Top 15 Networking Terms You Should Know

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There are two basic types of addresses used in Local Area Networking (LAN): logical addresses and physical addresses. Understanding the differences between the two addresses begins with developing an understanding of the following terms.

  1. Address Resolution: A support function to assist the network devices to match the correct physical address to a known logical address. The physical address is the final piece of information required to complete the frame to be sent. AppleTalk uses AARP, and TCP/IP uses address resolution protocol (ARP). IPX does not use address resolution.
  2. BOOTP: A configuration service used to provide an IP logical address and configuration information to a device over the network. This configuration is static and must be manually entered into the BOOTP server, using the physical address as identification of each device. The server will then send the BOOTP configuration as the device requests it, using the physical address as unique identification.
  3. DHCP: A configuration service used to provide an IP logical address and configuration information to a device over the network. The configuration is leased for a specified period of time and, based on server configuration, may require renewal. DHCP and BOOTP services may be provided from the same server.
  4. Frame: The combination of Layer 2 headers used to carry the packet from the original source logical address to the final destination. The Layer 2 physical addresses are used to identify the next network device the packet must be passed to toward the destination logical address.
  5. IPX: Internetwork Packet Exchange/Sequenced Packet Exchange, usually identified as IPX/SPX. A Layer 3 protocol identified by Novell, Inc., to network Novell servers and clients. This protocol may still be in use, but Novell has updated their servers to support TCP/IP also.
  6. LAN: Local Area Network. A LAN is a network and may refer to the entire network or a logical segment of the network. A LAN is the intranet of a business or home network local to the connected network devices.
  7. Layer: Layer, used with a number, it identifies a reference layer of the Open System Communication (OSI) model. This model uses Layer 1–7 to identify the network functionality for hardware and software, including physical and logical addressing. Layer 2 (data link layer) identifies the functions of physical addressing and Layer 3 (network layer) identifies the functions of logical addressing.
  8. Name Server: A service configured to support the matching of known names to logical addresses. This is a support function within a network to assist the devices to get the correct logical address to add to a message.
  9. Protocol: A set of rules. Each different protocol uses a different set of rules.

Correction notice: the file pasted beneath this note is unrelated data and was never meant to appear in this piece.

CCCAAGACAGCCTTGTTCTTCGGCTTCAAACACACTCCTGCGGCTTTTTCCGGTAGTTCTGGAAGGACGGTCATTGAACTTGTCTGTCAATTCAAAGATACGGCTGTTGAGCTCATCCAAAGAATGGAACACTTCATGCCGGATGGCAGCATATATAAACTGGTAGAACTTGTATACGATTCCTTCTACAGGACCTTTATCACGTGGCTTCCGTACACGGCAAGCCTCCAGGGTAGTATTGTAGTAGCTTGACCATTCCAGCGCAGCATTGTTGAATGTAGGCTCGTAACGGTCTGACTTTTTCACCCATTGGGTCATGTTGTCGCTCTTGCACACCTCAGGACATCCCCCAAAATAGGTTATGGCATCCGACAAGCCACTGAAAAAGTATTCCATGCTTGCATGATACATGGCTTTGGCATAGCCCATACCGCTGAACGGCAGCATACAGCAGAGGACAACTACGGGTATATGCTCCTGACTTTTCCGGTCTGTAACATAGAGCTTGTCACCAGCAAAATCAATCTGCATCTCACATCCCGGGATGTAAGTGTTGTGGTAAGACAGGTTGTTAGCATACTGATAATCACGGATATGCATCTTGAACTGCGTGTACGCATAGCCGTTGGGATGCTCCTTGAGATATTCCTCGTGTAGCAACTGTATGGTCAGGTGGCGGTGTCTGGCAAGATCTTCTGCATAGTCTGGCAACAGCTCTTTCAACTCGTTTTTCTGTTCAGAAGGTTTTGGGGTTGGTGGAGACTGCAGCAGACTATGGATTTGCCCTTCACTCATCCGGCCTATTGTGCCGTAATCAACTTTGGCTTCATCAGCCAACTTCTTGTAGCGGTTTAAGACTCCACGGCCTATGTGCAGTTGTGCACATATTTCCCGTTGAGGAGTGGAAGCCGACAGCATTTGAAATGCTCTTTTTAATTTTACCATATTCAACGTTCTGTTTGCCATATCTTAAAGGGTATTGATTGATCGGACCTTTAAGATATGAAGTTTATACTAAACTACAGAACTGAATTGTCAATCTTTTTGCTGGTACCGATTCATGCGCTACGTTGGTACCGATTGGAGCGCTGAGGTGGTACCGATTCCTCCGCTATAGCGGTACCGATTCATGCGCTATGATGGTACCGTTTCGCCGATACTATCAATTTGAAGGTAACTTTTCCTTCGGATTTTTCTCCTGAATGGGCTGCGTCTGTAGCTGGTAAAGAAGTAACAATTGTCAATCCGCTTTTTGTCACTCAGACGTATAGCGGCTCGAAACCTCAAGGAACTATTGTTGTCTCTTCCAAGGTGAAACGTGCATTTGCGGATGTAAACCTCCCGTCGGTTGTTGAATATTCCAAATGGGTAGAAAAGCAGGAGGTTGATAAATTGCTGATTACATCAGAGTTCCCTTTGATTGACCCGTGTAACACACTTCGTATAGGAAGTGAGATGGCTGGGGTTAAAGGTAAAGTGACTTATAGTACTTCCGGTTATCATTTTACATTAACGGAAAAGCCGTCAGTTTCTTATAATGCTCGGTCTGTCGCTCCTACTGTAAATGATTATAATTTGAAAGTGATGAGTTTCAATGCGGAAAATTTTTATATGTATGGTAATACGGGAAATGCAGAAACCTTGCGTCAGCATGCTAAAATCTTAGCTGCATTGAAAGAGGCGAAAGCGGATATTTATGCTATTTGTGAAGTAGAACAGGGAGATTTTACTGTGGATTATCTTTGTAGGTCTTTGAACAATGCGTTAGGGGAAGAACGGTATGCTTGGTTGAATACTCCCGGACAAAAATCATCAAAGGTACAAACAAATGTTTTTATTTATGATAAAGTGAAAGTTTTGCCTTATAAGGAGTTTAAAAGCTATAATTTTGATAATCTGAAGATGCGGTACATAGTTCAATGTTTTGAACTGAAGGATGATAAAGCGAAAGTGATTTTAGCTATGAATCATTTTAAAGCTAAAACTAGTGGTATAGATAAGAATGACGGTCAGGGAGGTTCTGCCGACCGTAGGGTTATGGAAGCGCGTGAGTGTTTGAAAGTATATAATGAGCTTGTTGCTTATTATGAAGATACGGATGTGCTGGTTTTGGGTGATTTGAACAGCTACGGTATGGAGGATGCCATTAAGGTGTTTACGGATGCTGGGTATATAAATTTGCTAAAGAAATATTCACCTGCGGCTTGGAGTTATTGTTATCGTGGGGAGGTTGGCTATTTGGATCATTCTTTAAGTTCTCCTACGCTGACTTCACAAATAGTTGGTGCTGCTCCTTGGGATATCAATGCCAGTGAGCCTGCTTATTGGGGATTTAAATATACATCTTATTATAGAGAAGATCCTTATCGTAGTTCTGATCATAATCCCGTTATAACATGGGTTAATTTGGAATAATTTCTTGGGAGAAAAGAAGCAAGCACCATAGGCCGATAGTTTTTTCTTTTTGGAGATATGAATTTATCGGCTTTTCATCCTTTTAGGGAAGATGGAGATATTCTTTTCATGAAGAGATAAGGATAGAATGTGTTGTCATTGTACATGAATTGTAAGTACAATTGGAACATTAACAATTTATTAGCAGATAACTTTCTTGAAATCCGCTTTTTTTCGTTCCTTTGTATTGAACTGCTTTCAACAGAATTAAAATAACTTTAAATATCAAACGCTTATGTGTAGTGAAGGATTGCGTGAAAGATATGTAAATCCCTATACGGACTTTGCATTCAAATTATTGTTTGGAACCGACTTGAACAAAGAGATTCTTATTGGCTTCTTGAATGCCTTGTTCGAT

10. Packet: The combination of the headers used to carry the payload or message from the original source to the final destination. A packet must be enveloped in a frame to help the physical network pass the packet.
  11. Routed protocol: The set of rules of the Layer 3 protocol used to create the packet of the frame that carries the message.
  12. Routing protocol: The set of rules of the router configuration used to choose the best path toward the destination network logical address. The routing protocol creates a routing table within the router to be used for path determination.
  13. Routing Table: Each router, following the rules of the routing protocol, builds a table of logical network and logical area address. This table is used to help the router choose the best forwarding path toward the final destination device, based on the best match to the destination logical address identified in the Layer 3 header of the packet.
  14. Subnet: A TCP/IP logical group of devices connected to the same network and divided by a router from other logical groups within the network. A broadcast domain is an identified function of a subnet.
  15. TCP/IP: Transmission Control Protocol/Internet Protocol is a Layer 3 protocol used on the Internet and most other networks in the world today. There are two versions, IPv4 and IPv6. Each version differs at Layer 3. The need for additional IP addresses prompted the creation of IPv6.

Reproduced from Global Knowledge white paper: LAN Fundamentals: Logical Addresses vs. Physical Addresses.

Related Courses:
Understanding Networking Fundamentals
TCP/IP Networking

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1 comment

  1. Paul Chapman Reply

    I’m not sure how AppleTalk can even show up on this list in 2013. It hasn’t been part of the CCNA track in at least 9 years. Apple began deprecating this protocol with the release of OS X in 2001. It was completely removed from OS X in 2009.

    IPX is pretty close to being dead too. It also is no longer part of any Cisco Certification track. A few schools and government agencies are still clinging to this protocol. So, knowing this protocol may still be useful.